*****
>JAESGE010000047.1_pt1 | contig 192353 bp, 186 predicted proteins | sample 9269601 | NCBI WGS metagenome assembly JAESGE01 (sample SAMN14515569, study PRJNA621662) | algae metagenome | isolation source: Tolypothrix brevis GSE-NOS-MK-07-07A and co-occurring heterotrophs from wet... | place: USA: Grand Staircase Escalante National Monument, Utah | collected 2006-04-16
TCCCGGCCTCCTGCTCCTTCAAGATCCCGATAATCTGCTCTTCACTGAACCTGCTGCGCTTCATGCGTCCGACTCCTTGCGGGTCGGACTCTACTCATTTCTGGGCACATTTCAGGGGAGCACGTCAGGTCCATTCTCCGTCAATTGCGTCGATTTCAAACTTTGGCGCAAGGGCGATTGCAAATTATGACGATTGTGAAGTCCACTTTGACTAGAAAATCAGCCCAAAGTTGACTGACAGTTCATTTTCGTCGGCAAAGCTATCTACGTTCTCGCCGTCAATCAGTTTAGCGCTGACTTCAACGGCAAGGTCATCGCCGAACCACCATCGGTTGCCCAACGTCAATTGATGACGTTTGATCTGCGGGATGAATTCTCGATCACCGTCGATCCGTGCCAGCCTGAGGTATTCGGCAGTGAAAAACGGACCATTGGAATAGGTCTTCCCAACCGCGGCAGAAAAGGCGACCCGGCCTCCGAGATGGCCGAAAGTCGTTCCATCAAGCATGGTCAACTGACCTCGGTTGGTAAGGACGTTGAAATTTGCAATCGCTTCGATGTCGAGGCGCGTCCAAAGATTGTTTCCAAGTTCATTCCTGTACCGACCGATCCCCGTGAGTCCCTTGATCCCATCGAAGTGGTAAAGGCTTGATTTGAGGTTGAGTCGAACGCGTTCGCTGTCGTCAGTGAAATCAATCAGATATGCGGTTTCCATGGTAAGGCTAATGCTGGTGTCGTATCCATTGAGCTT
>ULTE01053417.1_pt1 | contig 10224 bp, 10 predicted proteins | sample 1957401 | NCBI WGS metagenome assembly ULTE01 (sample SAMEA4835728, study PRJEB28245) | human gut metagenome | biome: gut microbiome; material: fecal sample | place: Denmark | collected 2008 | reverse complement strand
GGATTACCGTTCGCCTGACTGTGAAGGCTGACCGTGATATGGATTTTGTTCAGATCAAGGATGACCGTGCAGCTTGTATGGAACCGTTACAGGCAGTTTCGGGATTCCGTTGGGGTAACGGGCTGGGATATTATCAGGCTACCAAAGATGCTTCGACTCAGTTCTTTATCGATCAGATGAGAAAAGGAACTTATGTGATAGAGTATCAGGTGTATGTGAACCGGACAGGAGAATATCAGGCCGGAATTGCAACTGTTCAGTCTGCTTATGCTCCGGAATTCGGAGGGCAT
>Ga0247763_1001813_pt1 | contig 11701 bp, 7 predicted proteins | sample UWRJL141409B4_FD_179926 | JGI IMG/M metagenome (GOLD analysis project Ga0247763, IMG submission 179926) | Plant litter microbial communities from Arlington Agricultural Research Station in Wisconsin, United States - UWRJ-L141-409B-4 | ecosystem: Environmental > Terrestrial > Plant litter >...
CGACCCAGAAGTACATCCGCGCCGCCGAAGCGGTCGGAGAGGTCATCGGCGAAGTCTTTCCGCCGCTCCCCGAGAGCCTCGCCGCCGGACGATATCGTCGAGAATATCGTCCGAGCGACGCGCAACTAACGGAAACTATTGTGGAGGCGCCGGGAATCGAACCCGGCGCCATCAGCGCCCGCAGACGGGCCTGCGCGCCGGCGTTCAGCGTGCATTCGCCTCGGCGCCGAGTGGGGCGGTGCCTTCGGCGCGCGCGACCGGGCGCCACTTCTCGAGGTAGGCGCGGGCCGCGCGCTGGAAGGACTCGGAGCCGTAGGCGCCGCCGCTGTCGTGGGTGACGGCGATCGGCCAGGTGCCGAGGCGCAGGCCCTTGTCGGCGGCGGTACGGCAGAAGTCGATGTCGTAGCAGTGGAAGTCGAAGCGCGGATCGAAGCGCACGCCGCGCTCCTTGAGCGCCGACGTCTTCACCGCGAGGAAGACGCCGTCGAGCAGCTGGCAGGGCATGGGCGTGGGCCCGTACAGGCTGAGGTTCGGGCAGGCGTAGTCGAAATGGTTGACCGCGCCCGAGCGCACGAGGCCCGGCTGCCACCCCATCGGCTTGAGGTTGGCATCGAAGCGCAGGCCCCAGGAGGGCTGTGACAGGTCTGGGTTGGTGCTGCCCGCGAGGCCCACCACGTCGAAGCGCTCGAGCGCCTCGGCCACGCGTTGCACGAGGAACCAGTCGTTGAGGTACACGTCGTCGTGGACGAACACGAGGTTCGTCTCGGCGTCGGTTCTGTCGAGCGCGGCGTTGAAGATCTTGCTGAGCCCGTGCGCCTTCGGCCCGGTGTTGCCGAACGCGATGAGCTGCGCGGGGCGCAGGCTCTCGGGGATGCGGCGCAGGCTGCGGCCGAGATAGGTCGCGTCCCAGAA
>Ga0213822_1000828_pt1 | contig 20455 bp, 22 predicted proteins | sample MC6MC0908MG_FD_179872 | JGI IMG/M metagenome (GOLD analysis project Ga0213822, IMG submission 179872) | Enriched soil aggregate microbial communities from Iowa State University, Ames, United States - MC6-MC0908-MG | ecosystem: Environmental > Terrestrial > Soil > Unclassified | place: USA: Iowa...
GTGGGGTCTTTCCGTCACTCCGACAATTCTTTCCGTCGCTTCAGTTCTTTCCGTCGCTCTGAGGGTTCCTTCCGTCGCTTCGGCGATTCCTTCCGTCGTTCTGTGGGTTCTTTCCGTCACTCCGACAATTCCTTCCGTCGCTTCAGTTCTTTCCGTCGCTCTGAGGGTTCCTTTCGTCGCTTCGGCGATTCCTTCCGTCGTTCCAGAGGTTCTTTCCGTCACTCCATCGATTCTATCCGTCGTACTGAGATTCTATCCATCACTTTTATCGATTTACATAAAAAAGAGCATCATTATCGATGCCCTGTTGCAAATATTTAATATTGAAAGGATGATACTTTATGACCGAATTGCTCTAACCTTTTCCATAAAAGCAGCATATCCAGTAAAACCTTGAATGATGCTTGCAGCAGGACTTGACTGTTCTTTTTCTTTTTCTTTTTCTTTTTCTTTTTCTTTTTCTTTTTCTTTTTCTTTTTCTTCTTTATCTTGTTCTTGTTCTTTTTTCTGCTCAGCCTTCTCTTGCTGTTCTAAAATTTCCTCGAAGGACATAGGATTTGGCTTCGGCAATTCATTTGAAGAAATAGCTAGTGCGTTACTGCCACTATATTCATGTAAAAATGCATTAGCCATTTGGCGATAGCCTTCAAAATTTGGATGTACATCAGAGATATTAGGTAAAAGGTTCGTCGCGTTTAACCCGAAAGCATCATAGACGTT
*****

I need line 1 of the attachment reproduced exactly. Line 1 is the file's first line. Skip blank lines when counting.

>JAESGE010000047.1_pt1 | contig 192353 bp, 186 predicted proteins | sample 9269601 | NCBI WGS metagenome assembly JAESGE01 (sample SAMN14515569, study PRJNA621662) | algae metagenome | isolation source: Tolypothrix brevis GSE-NOS-MK-07-07A and co-occurring heterotrophs from wet... | place: USA: Grand Staircase Escalante National Monument, Utah | collected 2006-04-16